Movie Details

Henry's Crime

In this dark comedy, Keanu Reeves plays an aimless man thrown into prison by accident for a crime he didn`t commit.

Language: English
Subtitle: NA
Classification: NC16
Release Date: 21 Jul 2011
Genre: Comedy
Running Time: 1 Hour 50 Minutes
Distributor: SHAW ORGANISATION
Cast: Keanu Reeves, Vera Farmiga, Judy Greer, James Caan, Peter Stormare
Director: Malcolm Venville
Format: NA

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Review
Writer: Syahida Kamarudin

Writer Ratings:
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Watch this if you liked: “An Innocent Man", "A Scanner Darkly"

There is something that cannot be fathomed when it comes to Malcolm Venville's "Henry's Crime". One realises that it has the nuance of a French black comedy at first, then a bank-heist comedy, later a surrealistic rom-com. But 45 minutes into the movie, it starts to be almost a confusing bunch of genres.

Henry is supposedly a cliched nice guy who finally takes a risk in his life. However the casting of Keanu Reeves as the character seems to make Henry mundane and uninteresting. Roger Ebert believed that a chameleon like Steve Buscemi might have been a better pick and one would agree.

The movie is filled with symbolism, like the use of Anton Checkhov's "The Cherry Orchard" as Henry and Julie's back and forth discussion about life, or the fact that Henry's former job as a toll-gate guy is an ironic notion of him watching people going somewhere while his static life brought him nowhere.

However, the decision to rob a bank? The loopholes like all the ruckus they make while digging a tunnel while people are rehearsing on stage and yet nobody can hear them? Those small details might seem trivial. However, those little things that they failed to (at least) do properly are the banes of this movie. "Henry's Crime" is difficult to be taken seriously yet is not really funny for it to be called a comedy. Not even "sad funny" - like the character Julie in this movie would say.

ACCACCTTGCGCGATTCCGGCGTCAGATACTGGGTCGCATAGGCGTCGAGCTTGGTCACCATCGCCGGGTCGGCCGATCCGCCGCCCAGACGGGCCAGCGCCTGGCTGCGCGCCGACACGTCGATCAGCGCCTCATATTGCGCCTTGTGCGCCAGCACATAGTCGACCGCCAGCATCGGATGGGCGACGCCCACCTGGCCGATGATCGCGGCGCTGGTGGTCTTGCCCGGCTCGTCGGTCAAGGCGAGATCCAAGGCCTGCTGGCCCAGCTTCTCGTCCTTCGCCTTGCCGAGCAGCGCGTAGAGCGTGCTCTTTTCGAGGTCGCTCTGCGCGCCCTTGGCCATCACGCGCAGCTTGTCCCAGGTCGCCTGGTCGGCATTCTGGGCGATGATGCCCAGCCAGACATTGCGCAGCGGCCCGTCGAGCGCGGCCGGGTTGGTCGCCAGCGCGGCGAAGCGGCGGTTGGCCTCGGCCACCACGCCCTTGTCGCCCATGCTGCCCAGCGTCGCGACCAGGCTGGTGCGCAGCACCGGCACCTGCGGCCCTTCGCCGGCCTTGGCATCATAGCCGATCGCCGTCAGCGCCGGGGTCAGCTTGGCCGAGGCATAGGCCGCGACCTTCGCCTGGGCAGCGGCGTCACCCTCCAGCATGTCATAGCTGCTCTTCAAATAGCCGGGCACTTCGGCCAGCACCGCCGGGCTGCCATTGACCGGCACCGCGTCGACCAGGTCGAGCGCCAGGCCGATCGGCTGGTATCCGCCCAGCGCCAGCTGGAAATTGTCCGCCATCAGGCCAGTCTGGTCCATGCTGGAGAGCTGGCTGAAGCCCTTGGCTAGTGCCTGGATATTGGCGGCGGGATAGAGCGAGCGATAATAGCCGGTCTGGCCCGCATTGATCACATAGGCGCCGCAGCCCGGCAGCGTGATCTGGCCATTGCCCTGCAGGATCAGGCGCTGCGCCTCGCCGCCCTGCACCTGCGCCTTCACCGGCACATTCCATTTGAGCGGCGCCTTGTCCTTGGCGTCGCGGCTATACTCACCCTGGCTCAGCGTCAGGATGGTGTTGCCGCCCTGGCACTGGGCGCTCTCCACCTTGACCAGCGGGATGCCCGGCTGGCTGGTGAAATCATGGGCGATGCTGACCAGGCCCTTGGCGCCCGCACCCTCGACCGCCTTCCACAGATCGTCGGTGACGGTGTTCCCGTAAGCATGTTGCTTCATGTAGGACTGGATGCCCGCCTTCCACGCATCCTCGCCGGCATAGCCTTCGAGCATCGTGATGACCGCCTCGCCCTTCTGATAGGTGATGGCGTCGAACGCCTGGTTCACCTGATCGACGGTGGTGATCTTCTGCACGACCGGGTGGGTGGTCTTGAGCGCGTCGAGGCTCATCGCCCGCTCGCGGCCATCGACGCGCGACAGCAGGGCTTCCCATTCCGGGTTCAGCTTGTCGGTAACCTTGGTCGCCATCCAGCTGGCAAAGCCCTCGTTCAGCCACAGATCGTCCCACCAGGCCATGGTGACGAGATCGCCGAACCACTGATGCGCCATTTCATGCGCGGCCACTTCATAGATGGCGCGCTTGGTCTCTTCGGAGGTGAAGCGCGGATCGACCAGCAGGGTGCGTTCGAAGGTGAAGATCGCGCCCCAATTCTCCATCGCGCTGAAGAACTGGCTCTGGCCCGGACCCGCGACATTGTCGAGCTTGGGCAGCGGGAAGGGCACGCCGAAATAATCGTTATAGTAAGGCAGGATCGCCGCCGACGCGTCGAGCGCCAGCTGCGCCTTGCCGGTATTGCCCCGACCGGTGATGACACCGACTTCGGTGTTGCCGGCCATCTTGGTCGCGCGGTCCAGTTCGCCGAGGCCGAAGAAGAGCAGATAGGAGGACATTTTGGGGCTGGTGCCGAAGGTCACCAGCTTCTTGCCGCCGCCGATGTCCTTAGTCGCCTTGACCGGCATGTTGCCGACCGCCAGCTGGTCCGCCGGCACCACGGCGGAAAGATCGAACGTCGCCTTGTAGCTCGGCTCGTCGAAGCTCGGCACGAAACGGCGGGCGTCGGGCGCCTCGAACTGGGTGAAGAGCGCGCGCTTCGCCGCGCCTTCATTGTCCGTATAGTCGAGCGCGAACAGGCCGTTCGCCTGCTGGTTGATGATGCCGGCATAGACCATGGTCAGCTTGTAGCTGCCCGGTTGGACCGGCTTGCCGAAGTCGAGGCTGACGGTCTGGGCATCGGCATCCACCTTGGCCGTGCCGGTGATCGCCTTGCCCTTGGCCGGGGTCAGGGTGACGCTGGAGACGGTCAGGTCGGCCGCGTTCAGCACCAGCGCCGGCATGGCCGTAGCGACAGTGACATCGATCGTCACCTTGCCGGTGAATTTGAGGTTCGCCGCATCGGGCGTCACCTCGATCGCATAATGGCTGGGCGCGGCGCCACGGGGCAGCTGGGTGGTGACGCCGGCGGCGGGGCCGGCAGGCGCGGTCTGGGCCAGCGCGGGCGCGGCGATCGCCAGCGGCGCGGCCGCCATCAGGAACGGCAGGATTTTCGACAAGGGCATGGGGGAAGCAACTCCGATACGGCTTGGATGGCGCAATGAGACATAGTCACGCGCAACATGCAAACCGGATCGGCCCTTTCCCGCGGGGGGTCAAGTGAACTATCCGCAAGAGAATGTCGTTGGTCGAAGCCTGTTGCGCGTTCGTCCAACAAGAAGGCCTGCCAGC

This movie is not those you would call a "snooze-fest", and yet it is not something you would call mind-blowing. It makes you think, but it will not make you thoughtful. It's a hit-and-miss, conveniently thought of movie. And other than the quirky Peter Stormare playing stage director Darek, and James Caan as the conman who loves living in prison more than anything, nobody else is worthy of attention.

But then, if you have always been a Keanu Reeves' fan, you can just ignore this review and go watch it just for the sake of it.

Cinema Online, 07 June 2011
   
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Classification
Effective 15 July 2011
G - Suitable for all ages
PG - Suitable for all ages, but parents should provide guidance to their young
PG13 - Suitable for persons aged 13 and above, but parental guidance is advised for children below 13
NC16 - Suitable for persons aged 16 years and above
M18 - Suitable for persons aged 18 years and above
R21 - Restricted to persons aged 21 and above only
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